Serrano chile

August 6, 2012

Serrano chile

A few times a year, we get small hot chiles in our shares such jalapeños, yellow hots (aka gueros) or Serranos.  Many of us get very excited about this because those are occasions when we get more chiles than we can eat in one sitting, which allows us to preserve them for use in winter and spring.

Serrano chiles originate from the mountains of south central Mexico.  They resemble jalapeños, except that they are more slender and significantly hotter, though not nearly as hot as habañeros.   Unlike jalapeños, Serranos are not easy to core and seed, and are therefore typically eaten whole or thinly sliced.  In Mexico, they are often incorporated raw in pico de gallo, salsa and ceviche, but they can also be added to stews and stir-fries.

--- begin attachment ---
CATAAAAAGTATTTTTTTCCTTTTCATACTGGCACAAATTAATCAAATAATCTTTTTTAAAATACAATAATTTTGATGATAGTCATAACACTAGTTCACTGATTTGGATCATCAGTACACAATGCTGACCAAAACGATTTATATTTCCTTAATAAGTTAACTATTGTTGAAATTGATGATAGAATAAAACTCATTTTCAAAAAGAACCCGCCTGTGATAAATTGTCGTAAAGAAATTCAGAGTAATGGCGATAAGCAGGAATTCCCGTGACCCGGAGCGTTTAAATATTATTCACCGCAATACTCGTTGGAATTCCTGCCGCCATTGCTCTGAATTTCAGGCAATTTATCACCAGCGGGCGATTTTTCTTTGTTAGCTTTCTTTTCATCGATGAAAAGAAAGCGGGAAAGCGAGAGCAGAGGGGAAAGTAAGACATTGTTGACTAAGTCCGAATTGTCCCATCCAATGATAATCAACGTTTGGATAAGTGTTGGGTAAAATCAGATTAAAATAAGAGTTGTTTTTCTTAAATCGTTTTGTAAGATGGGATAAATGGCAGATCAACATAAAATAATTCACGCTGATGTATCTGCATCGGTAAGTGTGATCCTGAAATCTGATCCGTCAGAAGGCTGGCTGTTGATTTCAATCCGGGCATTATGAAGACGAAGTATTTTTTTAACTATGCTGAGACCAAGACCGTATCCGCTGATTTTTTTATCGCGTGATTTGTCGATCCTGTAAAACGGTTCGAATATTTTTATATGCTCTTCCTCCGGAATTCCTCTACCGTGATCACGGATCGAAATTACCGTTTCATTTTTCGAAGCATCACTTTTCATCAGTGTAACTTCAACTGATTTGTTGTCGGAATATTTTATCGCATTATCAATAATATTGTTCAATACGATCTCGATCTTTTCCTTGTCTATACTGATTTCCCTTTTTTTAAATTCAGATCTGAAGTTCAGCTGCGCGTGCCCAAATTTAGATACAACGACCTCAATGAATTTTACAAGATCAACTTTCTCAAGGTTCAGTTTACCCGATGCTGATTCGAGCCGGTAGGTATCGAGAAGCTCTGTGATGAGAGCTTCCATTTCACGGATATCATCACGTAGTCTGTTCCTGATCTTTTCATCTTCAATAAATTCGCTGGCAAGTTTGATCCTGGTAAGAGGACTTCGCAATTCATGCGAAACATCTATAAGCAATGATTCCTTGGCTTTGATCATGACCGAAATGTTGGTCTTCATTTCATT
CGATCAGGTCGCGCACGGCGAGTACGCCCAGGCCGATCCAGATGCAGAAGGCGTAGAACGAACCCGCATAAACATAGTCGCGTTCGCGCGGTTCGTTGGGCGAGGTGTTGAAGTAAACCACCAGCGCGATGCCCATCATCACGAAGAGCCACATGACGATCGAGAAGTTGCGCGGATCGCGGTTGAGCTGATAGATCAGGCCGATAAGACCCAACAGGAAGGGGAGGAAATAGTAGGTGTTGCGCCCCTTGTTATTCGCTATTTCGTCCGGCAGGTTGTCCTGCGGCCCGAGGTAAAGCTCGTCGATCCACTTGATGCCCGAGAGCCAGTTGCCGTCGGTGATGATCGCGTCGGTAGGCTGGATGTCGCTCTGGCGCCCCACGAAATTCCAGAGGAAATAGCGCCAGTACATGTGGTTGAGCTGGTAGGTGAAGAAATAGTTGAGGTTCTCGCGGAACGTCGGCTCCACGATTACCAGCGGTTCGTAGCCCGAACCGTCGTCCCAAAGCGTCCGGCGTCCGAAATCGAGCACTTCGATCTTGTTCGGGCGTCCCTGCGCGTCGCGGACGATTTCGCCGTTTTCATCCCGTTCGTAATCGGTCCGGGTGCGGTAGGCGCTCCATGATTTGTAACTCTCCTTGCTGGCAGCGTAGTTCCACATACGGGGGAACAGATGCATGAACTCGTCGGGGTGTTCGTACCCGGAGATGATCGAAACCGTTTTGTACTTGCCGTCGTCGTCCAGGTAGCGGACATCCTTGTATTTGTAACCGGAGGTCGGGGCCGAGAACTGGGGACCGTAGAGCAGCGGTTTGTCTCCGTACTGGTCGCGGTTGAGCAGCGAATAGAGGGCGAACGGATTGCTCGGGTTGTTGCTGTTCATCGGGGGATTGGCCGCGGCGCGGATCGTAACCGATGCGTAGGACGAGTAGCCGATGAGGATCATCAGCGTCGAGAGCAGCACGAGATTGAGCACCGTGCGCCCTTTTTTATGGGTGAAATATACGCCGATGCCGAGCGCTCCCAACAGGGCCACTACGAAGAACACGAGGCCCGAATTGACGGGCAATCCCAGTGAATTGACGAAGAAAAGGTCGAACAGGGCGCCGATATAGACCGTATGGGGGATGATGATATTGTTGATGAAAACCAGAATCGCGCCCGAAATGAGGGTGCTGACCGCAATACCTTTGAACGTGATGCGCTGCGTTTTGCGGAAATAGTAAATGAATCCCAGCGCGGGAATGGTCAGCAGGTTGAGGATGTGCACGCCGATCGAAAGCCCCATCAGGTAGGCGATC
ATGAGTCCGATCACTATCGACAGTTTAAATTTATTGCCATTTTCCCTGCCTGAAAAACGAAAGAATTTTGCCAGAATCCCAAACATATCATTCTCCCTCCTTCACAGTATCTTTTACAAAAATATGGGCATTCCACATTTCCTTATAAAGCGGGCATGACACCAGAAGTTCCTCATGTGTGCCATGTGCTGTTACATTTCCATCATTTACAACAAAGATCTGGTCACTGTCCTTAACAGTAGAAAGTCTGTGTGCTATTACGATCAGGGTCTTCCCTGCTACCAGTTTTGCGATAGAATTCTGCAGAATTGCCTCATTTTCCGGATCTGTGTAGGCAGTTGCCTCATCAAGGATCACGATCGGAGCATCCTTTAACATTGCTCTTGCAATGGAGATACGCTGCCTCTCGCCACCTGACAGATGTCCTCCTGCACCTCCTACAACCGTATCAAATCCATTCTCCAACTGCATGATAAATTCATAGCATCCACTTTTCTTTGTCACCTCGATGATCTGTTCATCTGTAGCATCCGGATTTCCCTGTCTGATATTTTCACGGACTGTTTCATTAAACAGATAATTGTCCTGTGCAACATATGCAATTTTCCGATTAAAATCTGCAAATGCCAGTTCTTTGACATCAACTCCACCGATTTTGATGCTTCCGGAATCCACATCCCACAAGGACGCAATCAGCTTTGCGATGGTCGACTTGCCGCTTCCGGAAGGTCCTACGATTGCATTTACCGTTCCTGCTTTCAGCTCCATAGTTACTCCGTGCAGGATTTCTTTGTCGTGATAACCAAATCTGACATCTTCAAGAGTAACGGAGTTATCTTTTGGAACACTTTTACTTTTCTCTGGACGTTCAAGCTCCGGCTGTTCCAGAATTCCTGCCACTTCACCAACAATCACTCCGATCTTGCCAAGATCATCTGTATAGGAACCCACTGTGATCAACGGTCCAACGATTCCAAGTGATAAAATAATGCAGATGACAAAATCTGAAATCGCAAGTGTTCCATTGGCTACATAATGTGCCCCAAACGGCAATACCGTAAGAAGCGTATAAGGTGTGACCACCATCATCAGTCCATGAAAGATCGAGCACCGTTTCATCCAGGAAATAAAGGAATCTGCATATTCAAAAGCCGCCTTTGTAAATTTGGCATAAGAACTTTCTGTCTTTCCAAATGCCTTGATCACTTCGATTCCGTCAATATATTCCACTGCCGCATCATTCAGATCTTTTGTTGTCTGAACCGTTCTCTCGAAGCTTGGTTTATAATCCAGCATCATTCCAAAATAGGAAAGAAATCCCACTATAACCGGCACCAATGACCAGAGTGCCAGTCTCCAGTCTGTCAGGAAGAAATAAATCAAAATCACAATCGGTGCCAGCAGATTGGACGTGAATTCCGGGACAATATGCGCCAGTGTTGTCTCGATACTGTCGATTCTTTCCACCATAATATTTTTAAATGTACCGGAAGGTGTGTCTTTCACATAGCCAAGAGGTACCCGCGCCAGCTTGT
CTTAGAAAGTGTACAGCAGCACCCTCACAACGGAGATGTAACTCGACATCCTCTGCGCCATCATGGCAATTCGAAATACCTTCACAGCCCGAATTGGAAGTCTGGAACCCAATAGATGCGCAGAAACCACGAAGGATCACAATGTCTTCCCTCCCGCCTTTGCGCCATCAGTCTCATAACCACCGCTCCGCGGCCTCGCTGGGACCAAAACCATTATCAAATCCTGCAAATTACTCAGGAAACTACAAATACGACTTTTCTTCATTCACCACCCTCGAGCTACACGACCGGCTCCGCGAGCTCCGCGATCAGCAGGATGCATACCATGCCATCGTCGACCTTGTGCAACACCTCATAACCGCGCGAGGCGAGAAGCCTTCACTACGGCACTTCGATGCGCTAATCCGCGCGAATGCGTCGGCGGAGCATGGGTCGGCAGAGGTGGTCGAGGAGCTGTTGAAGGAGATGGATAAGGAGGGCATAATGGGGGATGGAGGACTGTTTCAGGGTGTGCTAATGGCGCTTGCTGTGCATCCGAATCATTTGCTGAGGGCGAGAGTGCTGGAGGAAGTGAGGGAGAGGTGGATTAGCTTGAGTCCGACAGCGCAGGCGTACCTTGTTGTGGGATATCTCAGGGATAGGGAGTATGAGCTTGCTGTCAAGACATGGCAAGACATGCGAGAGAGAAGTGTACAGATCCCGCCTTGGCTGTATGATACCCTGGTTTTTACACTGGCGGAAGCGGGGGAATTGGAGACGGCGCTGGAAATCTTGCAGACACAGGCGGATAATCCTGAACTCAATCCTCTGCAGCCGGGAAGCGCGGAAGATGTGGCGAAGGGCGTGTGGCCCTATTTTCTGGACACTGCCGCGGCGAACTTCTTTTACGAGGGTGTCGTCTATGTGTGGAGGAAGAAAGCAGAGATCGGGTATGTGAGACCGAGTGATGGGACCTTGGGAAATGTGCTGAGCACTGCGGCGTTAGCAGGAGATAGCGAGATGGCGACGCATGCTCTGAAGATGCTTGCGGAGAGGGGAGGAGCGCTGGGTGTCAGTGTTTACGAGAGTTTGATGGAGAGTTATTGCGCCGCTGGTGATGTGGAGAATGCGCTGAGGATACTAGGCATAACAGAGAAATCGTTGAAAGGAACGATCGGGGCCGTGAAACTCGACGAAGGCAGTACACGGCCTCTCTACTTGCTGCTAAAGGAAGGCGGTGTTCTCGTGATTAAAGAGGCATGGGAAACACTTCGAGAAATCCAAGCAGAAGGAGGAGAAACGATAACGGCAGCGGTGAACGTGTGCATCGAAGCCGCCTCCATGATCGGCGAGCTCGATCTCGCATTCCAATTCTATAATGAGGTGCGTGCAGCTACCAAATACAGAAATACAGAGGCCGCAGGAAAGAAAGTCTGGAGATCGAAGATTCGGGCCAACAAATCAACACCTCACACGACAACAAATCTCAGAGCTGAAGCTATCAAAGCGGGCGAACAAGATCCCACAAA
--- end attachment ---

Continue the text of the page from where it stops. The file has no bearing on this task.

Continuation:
It is unlikely that you will eat your Serrano chiles share all at once, hence you may decide to preserve them.  Because they are fleshy, they are not easy to dry.  They will keep up to 2 weeks in a plastic bag in the refrigerator.  But you have options if you want to keep them for longer.  You can either pickle them (it’s very easy, see Amy’s pickled chiles recipe – Chiles en escabeche, in our online recipe archive), or you can freeze them in an airtight freezer bag, to use in small quantities when you need them.

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